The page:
For the last two years, the US labor market’s strength has allowed the current administration to insist the economy is “strong as hell.” Indeed, how could economic conditions be abysmal when the country is adding as many as 904,000 new jobs in a single month? But now that the Federal Reserve is gradually breaking the economy as part of its inflation-fighting tightening cycle, reality is beginning to settle in. The July jobs report confirmed that anemia is taking hold of the US economic landscape.
July Jobs Report and More
According to the Bureau of Labor Statistics (BLS), the US economy added 187,000 new jobs in July, up from the downwardly revised 185,000 in June (more on that later). The non-farm payroll print fell short of market estimates for the second consecutive month. The unemployment rate dipped to 3.5% last month, down from 3.6% in June, and the labor force participation rate was unchanged at 62.6%. Average weekly hours dropped from 34.4 to 34.3. Average hourly earnings were flat at 4.4% year-over-year and 0.4% month-over-month. Both figures came in higher than expected.
What sectors added to their employment levels? Here is a breakdown:
- Health care: 63,000
- Social assistance: 24,000
- Financial activities: 19,000
- Construction: 19,000
- Wholesale trade: 18,000
- Leisure and hospitality: 17,000
- Government: 15,000
Two industries shed their staffing volumes: Professional and business services terminated 8,000 workers, and manufacturing trimmed payrolls by 2,000 (but the White House says manufacturing is booming).
The most fascinating component of the July jobs report is that the BLS has revised employment figures every month this year. In June, it was revised by 24,000 to 185,000. In May, total NFP employment was changed downward by 25,000 to 306,000. One or two months is normal, but seven months? In the immortal words of President Joe Biden, c’mon man!
Here are some of the other elements inside the July jobs report: Eight million people are working two or more jobs, the household survey shows 152,000 jobs, and the number of people employed part-time for economic reasons was little changed at four million.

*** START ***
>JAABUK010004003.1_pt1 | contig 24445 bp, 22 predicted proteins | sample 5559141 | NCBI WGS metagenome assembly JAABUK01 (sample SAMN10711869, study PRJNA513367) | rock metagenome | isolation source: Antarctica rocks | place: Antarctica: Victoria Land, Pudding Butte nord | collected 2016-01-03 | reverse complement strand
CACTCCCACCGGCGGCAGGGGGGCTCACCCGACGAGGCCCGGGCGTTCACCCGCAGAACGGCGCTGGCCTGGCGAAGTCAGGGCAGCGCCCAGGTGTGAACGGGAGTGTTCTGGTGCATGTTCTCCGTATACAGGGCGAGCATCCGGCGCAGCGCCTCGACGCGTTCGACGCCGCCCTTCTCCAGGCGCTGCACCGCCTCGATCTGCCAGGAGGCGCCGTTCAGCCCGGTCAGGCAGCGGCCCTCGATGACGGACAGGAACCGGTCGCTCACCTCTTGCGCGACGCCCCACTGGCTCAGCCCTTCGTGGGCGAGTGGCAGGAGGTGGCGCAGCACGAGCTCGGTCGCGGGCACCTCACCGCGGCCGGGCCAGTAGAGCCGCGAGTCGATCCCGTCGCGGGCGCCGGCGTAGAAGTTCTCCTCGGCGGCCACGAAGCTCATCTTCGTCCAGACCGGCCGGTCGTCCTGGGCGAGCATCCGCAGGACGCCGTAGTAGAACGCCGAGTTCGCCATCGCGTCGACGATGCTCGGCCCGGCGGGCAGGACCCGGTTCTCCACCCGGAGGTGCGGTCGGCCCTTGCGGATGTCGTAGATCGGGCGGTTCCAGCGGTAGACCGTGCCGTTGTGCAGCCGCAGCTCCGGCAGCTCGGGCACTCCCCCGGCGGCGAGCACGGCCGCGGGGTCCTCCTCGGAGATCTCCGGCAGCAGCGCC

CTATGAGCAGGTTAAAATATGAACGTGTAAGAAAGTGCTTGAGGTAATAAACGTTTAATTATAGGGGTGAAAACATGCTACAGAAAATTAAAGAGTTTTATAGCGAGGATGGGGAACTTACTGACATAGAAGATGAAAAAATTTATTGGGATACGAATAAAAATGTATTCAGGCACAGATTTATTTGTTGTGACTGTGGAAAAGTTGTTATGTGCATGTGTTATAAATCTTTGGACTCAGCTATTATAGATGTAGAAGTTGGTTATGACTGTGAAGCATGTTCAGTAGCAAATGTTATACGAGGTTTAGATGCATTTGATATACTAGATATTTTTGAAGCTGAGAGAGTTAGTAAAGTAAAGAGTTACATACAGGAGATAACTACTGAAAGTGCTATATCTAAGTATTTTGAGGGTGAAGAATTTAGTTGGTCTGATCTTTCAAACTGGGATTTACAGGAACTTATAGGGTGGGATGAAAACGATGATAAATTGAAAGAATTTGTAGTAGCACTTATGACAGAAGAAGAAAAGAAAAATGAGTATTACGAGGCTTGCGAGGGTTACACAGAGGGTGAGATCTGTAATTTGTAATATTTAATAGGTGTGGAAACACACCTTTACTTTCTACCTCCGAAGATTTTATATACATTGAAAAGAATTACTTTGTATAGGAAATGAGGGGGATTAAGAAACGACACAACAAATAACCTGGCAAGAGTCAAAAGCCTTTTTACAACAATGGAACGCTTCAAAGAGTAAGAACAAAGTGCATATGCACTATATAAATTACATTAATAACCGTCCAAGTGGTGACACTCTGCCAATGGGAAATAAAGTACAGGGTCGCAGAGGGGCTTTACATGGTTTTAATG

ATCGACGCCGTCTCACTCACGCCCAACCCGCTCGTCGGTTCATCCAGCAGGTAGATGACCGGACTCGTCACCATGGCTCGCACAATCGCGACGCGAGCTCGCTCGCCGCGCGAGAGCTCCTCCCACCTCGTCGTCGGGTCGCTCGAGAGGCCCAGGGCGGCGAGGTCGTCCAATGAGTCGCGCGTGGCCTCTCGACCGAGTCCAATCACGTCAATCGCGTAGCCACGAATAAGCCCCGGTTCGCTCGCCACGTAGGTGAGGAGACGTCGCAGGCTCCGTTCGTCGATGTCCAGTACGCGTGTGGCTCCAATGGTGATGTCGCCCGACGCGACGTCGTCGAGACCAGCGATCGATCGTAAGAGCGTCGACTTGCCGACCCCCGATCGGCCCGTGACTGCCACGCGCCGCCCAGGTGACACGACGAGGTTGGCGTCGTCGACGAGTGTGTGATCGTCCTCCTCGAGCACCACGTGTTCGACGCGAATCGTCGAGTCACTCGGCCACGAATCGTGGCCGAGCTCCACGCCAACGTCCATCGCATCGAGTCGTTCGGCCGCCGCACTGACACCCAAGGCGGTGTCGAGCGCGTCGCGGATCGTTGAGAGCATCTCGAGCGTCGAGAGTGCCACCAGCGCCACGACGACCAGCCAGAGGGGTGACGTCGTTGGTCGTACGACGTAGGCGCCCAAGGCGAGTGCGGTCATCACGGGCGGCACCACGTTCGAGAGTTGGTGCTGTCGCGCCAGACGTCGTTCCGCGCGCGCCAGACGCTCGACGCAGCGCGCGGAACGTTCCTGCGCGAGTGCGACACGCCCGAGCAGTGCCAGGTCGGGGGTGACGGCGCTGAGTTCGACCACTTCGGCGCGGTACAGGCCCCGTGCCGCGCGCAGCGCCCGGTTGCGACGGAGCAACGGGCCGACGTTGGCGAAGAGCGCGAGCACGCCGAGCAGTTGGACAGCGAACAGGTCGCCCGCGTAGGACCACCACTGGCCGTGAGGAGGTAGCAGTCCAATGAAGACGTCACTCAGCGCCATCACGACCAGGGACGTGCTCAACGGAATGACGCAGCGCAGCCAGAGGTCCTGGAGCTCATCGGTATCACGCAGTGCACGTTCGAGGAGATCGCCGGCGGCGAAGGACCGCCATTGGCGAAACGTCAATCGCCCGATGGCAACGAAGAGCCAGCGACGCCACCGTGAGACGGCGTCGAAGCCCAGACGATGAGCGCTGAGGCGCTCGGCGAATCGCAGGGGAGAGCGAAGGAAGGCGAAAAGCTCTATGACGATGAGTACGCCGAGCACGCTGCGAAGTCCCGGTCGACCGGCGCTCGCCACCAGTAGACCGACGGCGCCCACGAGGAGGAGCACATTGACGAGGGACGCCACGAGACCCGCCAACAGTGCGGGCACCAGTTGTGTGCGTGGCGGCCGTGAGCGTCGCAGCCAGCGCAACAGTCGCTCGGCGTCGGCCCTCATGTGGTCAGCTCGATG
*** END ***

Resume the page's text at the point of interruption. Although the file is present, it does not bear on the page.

Other Labor Data
In addition to the BLS NFP statistics, other July labor-related data showed a slowing job market. The number of job openings fell for the second straight month, clocking in at 9.582 million. Job quits slipped below four million. The monthly Challenger job cuts showed nearly 24,000 layoffs. Even the red-hot services sector is seeing signs of easing employment growth, with the Institute for Supply Management’s (ISM) employment sub-index heading toward contraction territory.
But the one industry that the US administration might not be happy about is manufacturing. The sector is in a recession, and the jobs are not showing up, despite touted investments. The ISM and S&P Global Manufacturing PMIs were stuck in contraction, with employment levels trending lower.
The Goldilocks Zone
Overall, this was a Goldilocks report for investors. It was not too hot and not too cold – it was just right. It is unclear how much this will impact the September Federal Open Market Committee policy meeting since there are still two inflation readings and another jobs report before the Federal Reserve convenes. But monetary policymakers will ostensibly home in on two figures: a 3.5% jobless rate and a 4.4% wage growth print. Still, the financial markets were ostensibly pleased with what they saw, with the leading benchmark indexes shrugging off the Fitch credit downgrade and rising around 0.6%. Many metrics show that Bidenomics has not been as successful as the administration claims. Once the labor market goes to the dogs, providing any supportive cause of the president’s economic doctrine will be a herculean feat.
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